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Wednesday, July 28, 2010

The NorthSider

If you visit the city's official website and click the link to its 79 official neighborhoods, you'll witness the digital divide right before your eyes.

Well-to-do and well-known neighborhoods like St. Louis Hills and Soulard have attractive, contemporary websites. Neighborhoods less on the radar are not likely to have much of a web presence. Many of these historic neighborhoods are faced with a city-designed website that dates to the mid-1990s--and hasn't been updated since.

But it's not just a matter of flashiness and neighborhood pride--neighborhood websites can be a great place to disseminate information out to residents. Other than Old North St. Louis, not a single other North Side neighborhood had much in the way of an online presence. Now, several of them have something even better--a neighborhood/ward newspaper that has both a physical and online copy, the NorthSider.

The NorthSider is a project of 21st Ward Alderman Antonio French. The neighborhood newspaper lists its constituent neighborhoods underneath its title: Penrose, O'Fallon, the Greater Ville, Mark Twain, and Kingsway East.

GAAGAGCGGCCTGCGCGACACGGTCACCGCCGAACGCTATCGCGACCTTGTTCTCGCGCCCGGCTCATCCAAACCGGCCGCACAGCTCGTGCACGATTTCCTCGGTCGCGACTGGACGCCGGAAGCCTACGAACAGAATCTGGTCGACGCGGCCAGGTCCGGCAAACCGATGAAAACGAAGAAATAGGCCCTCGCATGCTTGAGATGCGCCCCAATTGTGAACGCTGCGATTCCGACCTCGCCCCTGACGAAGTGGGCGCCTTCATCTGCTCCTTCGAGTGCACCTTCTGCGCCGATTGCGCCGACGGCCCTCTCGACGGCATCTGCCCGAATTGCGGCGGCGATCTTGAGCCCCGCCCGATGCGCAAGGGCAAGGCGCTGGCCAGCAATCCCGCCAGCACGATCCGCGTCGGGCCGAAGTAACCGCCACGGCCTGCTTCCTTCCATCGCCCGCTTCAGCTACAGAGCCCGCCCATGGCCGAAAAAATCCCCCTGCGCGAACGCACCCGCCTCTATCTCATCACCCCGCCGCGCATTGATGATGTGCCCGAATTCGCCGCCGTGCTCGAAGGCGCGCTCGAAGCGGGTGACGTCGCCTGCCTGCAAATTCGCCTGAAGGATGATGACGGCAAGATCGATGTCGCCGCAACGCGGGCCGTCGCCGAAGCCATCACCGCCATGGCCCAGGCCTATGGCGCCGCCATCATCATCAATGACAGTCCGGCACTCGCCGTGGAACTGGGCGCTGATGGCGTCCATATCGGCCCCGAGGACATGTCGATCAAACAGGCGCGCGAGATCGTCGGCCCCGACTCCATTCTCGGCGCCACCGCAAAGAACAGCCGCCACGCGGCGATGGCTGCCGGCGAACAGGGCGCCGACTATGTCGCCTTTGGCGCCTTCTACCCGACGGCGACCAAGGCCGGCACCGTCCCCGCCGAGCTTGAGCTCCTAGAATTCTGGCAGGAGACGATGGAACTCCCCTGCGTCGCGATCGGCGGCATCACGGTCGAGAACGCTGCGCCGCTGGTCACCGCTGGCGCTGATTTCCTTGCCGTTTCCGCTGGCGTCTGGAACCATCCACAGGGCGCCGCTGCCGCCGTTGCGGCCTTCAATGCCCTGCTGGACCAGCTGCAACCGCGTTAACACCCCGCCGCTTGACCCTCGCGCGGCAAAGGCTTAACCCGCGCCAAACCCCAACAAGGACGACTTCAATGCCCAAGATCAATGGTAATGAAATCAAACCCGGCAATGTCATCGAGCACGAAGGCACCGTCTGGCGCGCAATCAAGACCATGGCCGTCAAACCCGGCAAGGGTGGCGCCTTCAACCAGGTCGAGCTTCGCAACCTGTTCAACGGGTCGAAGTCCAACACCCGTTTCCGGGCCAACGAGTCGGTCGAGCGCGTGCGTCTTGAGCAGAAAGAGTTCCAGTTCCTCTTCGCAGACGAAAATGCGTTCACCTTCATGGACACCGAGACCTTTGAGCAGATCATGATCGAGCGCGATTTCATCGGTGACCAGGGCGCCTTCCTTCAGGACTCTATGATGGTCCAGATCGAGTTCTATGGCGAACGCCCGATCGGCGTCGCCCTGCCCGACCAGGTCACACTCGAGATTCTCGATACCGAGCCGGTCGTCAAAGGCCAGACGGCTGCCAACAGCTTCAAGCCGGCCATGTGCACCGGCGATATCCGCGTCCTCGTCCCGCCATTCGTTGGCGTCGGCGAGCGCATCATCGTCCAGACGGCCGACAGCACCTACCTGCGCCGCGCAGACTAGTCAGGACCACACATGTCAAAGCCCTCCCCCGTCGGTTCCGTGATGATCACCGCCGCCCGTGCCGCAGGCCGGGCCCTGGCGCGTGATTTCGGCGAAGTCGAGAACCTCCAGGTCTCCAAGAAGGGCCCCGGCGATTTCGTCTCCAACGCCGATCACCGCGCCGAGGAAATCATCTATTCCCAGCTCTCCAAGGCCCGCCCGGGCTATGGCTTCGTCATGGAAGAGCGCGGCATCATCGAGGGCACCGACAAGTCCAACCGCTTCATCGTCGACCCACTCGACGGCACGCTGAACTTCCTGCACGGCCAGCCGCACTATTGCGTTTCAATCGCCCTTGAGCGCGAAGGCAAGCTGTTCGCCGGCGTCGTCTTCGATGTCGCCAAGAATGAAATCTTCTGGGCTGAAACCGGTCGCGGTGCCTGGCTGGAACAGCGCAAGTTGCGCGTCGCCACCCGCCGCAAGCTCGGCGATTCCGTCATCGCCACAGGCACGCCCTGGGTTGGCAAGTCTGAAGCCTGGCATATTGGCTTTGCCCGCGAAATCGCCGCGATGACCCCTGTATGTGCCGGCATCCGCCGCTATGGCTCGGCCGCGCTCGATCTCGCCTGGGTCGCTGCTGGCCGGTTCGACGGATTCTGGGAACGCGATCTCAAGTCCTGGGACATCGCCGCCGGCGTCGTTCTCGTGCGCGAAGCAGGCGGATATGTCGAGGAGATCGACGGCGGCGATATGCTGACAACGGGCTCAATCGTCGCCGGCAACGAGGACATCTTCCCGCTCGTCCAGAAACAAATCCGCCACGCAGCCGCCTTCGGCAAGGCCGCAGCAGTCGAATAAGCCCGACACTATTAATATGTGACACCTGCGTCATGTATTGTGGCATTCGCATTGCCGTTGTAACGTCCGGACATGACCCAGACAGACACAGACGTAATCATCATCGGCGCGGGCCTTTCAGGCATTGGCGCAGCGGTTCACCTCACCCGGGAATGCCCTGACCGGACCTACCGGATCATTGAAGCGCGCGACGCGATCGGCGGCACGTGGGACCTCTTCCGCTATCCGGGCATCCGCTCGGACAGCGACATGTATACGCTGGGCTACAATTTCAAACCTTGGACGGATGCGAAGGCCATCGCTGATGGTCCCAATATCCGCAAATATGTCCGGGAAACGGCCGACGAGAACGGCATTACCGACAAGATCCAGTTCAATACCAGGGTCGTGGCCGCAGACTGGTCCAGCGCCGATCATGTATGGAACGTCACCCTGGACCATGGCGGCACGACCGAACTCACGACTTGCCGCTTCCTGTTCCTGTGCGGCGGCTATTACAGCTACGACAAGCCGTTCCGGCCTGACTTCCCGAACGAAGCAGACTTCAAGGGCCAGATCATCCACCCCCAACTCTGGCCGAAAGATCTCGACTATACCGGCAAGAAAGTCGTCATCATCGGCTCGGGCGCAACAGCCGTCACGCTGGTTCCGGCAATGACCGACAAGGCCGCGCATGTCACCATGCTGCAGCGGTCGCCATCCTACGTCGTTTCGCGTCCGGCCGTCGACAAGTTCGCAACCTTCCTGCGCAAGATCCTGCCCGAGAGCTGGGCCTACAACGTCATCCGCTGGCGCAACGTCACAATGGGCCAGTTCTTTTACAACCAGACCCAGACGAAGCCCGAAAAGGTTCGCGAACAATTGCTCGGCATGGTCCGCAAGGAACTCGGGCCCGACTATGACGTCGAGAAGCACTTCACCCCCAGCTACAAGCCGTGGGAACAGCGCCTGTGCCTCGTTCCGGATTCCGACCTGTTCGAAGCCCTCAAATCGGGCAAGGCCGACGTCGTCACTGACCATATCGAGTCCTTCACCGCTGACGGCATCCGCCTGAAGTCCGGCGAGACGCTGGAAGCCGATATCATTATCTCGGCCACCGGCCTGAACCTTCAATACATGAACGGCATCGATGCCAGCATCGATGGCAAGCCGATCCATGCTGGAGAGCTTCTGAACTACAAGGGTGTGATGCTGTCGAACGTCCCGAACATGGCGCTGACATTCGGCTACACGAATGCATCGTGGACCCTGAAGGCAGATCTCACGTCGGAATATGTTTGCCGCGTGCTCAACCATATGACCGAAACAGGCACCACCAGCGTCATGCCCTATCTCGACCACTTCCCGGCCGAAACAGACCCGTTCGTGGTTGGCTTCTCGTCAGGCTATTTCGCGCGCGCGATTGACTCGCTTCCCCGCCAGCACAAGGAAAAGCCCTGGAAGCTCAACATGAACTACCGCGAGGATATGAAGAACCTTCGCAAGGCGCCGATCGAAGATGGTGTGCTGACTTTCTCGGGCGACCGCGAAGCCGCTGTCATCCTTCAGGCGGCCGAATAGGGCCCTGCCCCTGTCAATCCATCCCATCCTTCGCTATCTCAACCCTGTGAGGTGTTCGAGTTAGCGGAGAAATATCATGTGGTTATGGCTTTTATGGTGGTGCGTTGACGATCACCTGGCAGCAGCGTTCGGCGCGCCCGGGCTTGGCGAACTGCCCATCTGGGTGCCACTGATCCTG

In its first edition are stories regarding the North Side Recreation Center to be constructed in O'Fallon Park:

and new housing on North Newstead:

The NorthSider fills a tremendous gap in coverage of the goings-on and development news across a wide swath of the North Side. South Siders and Central Corridor-ians better take note of the NorthSider's covered neighborhoods--they're true architectural stars of which we should all be proud.


Anonymous said...


Anonymous said...

I think the Northsider is great. Congrats to all who made it happen.

However, the phrase "...faced with a city-designed website...and hasn't been updated since" reads as if the city has chosen to give some neighborhoods a nice website, and others not.

All the neighborhood websites started out the same many years ago. But each is managed within the neighborhood. Some neighborhoods have opted to update their websites, others have not.

As the author of one of the nicer south city websites (it's not important which one), I can report firsthand it just takes ONE PERSON to volunteer to take over a neighborhood's website. Obviously a certain amount of web skill is required, but these days it's not hard to find. A high school student who's taken one class can produce a nice looking website, even if it's not at a professional level.

I was embarrassed by the state of my neighborhood's website a few years back so I volunteered to help. It didn't cost me a penny.

If you don't know who to contact to help in your neighborhood, start here

I'm not a professional web developer, but I learned a LOT along the way. It was fun, and helped instill pride in my neighborhood.

Carrie Nenonen said...

I miss your posts! Hope all is ok...

Chris said...

Seems like you've picked up a lot of new fans in China, Matt.

Sisyphus said...

Seems like the Northsider may have already died. There hasn't been any content added to their web site in a long time. Sort of like Dotage St. Louis, come to think of it. What is going on?

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